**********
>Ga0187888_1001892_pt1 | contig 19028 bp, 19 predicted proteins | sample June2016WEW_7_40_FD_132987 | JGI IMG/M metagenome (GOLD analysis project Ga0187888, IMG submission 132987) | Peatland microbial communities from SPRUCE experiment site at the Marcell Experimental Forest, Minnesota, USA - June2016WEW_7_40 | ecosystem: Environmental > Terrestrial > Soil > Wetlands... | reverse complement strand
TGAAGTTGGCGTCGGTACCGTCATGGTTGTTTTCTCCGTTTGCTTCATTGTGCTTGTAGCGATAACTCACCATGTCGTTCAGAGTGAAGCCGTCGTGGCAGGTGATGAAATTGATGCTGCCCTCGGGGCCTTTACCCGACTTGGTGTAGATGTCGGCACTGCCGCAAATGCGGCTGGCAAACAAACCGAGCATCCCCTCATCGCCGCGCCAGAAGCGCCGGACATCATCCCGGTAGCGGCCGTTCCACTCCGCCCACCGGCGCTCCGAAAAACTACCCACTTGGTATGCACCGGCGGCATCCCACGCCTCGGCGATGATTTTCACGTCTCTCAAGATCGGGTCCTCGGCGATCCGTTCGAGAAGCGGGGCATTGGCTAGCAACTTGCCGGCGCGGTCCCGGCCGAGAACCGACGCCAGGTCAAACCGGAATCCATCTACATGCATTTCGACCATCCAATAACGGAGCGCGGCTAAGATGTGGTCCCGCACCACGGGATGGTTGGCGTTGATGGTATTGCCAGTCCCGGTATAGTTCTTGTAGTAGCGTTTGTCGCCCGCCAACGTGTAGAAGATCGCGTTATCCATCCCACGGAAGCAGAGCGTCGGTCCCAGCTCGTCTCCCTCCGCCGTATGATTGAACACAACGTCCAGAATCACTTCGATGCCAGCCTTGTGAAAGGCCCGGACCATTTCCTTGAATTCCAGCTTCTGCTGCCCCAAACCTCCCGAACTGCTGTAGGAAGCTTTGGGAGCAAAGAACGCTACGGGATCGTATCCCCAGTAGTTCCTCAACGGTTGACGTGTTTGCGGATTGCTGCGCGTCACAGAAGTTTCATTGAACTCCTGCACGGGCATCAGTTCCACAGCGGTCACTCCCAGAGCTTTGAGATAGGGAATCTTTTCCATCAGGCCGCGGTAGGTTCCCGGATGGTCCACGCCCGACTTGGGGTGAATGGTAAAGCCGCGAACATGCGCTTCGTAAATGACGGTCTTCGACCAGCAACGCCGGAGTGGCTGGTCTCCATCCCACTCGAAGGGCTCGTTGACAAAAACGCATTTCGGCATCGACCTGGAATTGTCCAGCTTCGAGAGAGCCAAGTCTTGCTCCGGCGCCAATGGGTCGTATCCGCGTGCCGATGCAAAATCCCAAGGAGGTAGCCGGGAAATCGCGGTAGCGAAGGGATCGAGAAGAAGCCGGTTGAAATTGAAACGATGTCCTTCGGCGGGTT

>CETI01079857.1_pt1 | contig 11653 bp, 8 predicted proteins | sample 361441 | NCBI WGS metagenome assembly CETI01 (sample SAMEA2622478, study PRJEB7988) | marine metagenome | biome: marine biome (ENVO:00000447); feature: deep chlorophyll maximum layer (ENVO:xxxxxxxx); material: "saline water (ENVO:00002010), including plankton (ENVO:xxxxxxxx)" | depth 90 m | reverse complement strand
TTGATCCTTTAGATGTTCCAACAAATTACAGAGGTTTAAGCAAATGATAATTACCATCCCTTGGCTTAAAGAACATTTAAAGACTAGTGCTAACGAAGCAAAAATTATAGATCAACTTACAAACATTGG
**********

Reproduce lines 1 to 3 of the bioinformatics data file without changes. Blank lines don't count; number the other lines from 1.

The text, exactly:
>Ga0187888_1001892_pt1 | contig 19028 bp, 19 predicted proteins | sample June2016WEW_7_40_FD_132987 | JGI IMG/M metagenome (GOLD analysis project Ga0187888, IMG submission 132987) | Peatland microbial communities from SPRUCE experiment site at the Marcell Experimental Forest, Minnesota, USA - June2016WEW_7_40 | ecosystem: Environmental > Terrestrial > Soil > Wetlands... | reverse complement strand
TGAAGTTGGCGTCGGTACCGTCATGGTTGTTTTCTCCGTTTGCTTCATTGTGCTTGTAGCGATAACTCACCATGTCGTTCAGAGTGAAGCCGTCGTGGCAGGTGATGAAATTGATGCTGCCCTCGGGGCCTTTACCCGACTTGGTGTAGATGTCGGCACTGCCGCAAATGCGGCTGGCAAACAAACCGAGCATCCCCTCATCGCCGCGCCAGAAGCGCCGGACATCATCCCGGTAGCGGCCGTTCCACTCCGCCCACCGGCGCTCCGAAAAACTACCCACTTGGTATGCACCGGCGGCATCCCACGCCTCGGCGATGATTTTCACGTCTCTCAAGATCGGGTCCTCGGCGATCCGTTCGAGAAGCGGGGCATTGGCTAGCAACTTGCCGGCGCGGTCCCGGCCGAGAACCGACGCCAGGTCAAACCGGAATCCATCTACATGCATTTCGACCATCCAATAACGGAGCGCGGCTAAGATGTGGTCCCGCACCACGGGATGGTTGGCGTTGATGGTATTGCCAGTCCCGGTATAGTTCTTGTAGTAGCGTTTGTCGCCCGCCAACGTGTAGAAGATCGCGTTATCCATCCCACGGAAGCAGAGCGTCGGTCCCAGCTCGTCTCCCTCCGCCGTATGATTGAACACAACGTCCAGAATCACTTCGATGCCAGCCTTGTGAAAGGCCCGGACCATTTCCTTGAATTCCAGCTTCTGCTGCCCCAAACCTCCCGAACTGCTGTAGGAAGCTTTGGGAGCAAAGAACGCTACGGGATCGTATCCCCAGTAGTTCCTCAACGGTTGACGTGTTTGCGGATTGCTGCGCGTCACAGAAGTTTCATTGAACTCCTGCACGGGCATCAGTTCCACAGCGGTCACTCCCAGAGCTTTGAGATAGGGAATCTTTTCCATCAGGCCGCGGTAGGTTCCCGGATGGTCCACGCCCGACTTGGGGTGAATGGTAAAGCCGCGAACATGCGCTTCGTAAATGACGGTCTTCGACCAGCAACGCCGGAGTGGCTGGTCTCCATCCCACTCGAAGGGCTCGTTGACAAAAACGCATTTCGGCATCGACCTGGAATTGTCCAGCTTCGAGAGAGCCAAGTCTTGCTCCGGCGCCAATGGGTCGTATCCGCGTGCCGATGCAAAATCCCAAGGAGGTAGCCGGGAAATCGCGGTAGCGAAGGGATCGAGAAGAAGCCGGTTGAAATTGAAACGATGTCCTTCGGCGGGTT

>CETI01079857.1_pt1 | contig 11653 bp, 8 predicted proteins | sample 361441 | NCBI WGS metagenome assembly CETI01 (sample SAMEA2622478, study PRJEB7988) | marine metagenome | biome: marine biome (ENVO:00000447); feature: deep chlorophyll maximum layer (ENVO:xxxxxxxx); material: "saline water (ENVO:00002010), including plankton (ENVO:xxxxxxxx)" | depth 90 m | reverse complement strand